Customised Louis Vuitton trunk and other artworks in red interior of gallery

(Image credit: Louis Vuitton/, Jason Crowley)

‘We’re always trying to tell a story,’ says Faye McLeod, Louis Vuitton’s visual image director. ‘But when it’s our founder, not the brand, who is turning 200, we wanted to really celebrate the man. We wanted to talk about this person who was born on 4 August 1821, in the village of Anchay [in France’s Jura region], and had the imagination and creativity to build this business aged only 33.’

Monsieur Vuitton’s now iconic travelling trunk was an item of innovation in its day: clad in canvas, the water-resistant box was leagues ahead of its competitors, which featured curved tops so that rain would run off them, and therefore couldn’t be conveniently stacked. ‘He built a travelling system that was more efficient and more suited to the Industrial Revolution of his age,’ explains Ansel Thompson, Louis Vuitton’s art director and McLeod’s right hand. 

McLeod has a track record of conjuring mind-expanding magic for the house (she has masterminded fantastical window displays with Olafur Eliasson and Frank Gehry, crafted dancing lines of Yayoi Kusama-spotted mannequins, and even created a life-size steam train for the A/W 2012 show.) So naturally, for Monsieur Vuitton’s 200th birthday, she dreamed big. ‘When I’m stuck for an idea, I always go back to the mantra pinned to my wall,’ she says of the A4 piece of paper that reads, ‘Louis Louis Louis, can’t you see how your world does amaze me?’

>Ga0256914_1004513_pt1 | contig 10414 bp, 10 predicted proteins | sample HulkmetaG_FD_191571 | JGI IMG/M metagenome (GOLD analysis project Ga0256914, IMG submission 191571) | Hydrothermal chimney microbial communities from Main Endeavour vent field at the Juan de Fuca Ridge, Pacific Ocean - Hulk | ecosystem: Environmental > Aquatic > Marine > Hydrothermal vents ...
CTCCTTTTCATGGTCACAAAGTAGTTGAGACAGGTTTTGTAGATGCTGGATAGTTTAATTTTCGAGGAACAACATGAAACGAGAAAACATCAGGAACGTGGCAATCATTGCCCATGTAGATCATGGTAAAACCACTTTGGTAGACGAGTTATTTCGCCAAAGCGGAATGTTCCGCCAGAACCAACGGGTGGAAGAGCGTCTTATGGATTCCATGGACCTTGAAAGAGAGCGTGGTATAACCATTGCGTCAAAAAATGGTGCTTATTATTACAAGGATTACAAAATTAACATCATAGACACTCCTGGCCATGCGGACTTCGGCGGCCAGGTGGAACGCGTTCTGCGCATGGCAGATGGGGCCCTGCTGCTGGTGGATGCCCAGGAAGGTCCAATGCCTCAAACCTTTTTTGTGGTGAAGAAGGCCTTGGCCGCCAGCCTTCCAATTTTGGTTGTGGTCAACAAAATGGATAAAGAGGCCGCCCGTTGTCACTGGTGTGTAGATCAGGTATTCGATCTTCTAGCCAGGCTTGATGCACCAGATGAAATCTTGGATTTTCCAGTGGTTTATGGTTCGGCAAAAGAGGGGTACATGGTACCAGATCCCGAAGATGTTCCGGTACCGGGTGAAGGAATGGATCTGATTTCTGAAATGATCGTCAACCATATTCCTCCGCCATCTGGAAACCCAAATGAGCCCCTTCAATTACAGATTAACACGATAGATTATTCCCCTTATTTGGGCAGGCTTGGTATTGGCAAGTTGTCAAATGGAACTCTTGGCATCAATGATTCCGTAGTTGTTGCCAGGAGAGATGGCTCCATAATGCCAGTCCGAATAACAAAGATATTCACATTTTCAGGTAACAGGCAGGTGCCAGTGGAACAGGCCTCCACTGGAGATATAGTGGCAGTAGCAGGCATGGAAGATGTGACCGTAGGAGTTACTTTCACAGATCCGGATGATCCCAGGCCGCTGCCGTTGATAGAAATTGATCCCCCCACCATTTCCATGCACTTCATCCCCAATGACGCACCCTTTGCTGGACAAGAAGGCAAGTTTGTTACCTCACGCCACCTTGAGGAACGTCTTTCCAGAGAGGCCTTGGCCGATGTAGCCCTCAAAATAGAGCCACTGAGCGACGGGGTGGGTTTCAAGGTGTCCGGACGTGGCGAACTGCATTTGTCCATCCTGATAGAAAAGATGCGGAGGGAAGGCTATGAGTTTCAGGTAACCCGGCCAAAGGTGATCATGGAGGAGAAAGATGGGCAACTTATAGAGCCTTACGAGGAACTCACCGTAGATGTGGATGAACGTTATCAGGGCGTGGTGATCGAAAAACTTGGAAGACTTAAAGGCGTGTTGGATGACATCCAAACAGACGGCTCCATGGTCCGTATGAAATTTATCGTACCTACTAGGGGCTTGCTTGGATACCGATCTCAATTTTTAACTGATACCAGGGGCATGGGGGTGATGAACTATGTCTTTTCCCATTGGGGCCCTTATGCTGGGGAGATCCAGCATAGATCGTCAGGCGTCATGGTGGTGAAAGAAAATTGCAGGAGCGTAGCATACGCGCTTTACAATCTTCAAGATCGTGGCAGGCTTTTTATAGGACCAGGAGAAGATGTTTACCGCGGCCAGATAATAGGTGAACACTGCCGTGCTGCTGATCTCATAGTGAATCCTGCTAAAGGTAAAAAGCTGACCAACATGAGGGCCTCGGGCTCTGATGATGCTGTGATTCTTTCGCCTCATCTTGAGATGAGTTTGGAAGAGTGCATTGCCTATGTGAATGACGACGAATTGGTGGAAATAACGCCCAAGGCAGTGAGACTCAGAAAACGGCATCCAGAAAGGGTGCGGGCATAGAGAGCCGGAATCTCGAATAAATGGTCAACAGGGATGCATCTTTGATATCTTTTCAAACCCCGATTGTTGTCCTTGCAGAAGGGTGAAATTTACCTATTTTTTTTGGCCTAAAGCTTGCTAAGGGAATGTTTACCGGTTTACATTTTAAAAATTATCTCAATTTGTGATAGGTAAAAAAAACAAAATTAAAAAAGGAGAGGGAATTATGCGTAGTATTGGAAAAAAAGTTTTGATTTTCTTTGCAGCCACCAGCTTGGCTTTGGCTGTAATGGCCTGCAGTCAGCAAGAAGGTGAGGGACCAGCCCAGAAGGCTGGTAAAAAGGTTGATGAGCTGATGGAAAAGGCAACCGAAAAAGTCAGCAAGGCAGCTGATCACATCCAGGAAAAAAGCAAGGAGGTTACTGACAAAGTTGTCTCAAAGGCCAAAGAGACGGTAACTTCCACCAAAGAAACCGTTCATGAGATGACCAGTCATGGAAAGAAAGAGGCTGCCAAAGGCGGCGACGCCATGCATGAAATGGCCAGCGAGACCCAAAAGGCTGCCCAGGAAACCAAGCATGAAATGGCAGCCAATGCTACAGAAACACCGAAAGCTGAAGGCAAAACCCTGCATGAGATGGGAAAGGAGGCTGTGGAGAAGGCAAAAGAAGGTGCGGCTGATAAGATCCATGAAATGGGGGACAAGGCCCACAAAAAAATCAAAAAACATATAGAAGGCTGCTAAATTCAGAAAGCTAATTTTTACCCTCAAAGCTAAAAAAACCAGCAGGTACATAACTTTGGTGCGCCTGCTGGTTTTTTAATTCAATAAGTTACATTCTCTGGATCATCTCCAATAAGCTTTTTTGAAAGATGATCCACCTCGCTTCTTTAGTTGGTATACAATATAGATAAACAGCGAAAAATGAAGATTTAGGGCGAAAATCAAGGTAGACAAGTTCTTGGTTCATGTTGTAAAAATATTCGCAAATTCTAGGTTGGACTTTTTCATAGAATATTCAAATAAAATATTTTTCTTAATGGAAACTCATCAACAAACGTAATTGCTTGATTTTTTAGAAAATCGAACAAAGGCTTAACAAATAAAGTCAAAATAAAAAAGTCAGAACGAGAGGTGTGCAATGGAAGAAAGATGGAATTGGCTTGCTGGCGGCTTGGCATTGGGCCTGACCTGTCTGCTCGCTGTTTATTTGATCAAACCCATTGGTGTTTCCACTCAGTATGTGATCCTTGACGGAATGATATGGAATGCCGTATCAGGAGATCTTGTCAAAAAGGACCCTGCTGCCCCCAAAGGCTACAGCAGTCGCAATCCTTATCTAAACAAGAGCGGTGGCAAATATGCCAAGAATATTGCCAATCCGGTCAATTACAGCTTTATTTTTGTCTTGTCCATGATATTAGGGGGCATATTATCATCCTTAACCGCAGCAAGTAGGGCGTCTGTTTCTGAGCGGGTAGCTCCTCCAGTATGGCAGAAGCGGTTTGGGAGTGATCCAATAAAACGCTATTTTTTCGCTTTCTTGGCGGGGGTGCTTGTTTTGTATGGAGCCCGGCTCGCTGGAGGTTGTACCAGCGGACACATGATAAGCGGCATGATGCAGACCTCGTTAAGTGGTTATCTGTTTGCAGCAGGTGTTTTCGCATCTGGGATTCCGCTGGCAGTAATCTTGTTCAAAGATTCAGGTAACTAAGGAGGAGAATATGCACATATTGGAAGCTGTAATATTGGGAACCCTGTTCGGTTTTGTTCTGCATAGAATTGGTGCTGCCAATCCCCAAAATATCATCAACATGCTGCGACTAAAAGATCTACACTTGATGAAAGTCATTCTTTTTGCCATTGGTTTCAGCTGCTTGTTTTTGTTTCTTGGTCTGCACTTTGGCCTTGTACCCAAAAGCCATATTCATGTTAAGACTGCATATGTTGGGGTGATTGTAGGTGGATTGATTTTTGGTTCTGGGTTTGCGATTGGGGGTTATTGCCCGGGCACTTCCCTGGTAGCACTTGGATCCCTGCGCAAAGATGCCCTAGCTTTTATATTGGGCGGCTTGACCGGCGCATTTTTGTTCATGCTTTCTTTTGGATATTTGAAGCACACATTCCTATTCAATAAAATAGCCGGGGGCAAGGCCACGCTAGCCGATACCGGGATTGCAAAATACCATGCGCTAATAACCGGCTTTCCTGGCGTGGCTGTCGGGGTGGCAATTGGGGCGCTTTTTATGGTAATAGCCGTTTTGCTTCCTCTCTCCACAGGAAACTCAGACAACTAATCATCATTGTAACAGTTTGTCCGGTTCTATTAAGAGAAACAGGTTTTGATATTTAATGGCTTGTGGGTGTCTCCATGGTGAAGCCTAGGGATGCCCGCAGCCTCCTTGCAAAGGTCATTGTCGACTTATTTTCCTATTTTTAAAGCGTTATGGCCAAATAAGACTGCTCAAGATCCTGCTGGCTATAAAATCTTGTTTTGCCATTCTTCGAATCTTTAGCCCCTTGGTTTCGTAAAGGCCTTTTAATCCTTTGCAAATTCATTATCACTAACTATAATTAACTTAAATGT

Twisted wood chairs on display in blue-lit gallery

(Image credit: Louis Vuitton/, Jason Crowley)

That trunk became the linchpin for a celebration of grand scale. ‘We thought, why don’t we find 200 people who amaze us?’ says McLeod. ‘We tried to make it as globally reaching and diverse across age, gender, ethnicity, and also including both emerging and established talents – a celebration of how creativity can come in all shapes, sizes and disciplines.’ To help with the immense task of collating the names, McLeod and Thompson crowdsourced input across the business, also consulting Bernard Arnault’s regular art advisor, Hervé Mikaeloff, and Virgil Abloh. Visionaries spanning the creative industries, as well as science, ecology, and more, were enlisted. ‘It’s a real cross-section of now,’ says Thompson. Participants include Es Devlin, Frank Gehry, Peter Marino, Cao Fei, Alex Israel, Michel Gondry, Li Edelkoort, Wayne McGregor, Pat McGrath, Urs Fischer, Gloria Steinem, Jaron Lanier, Drake and more.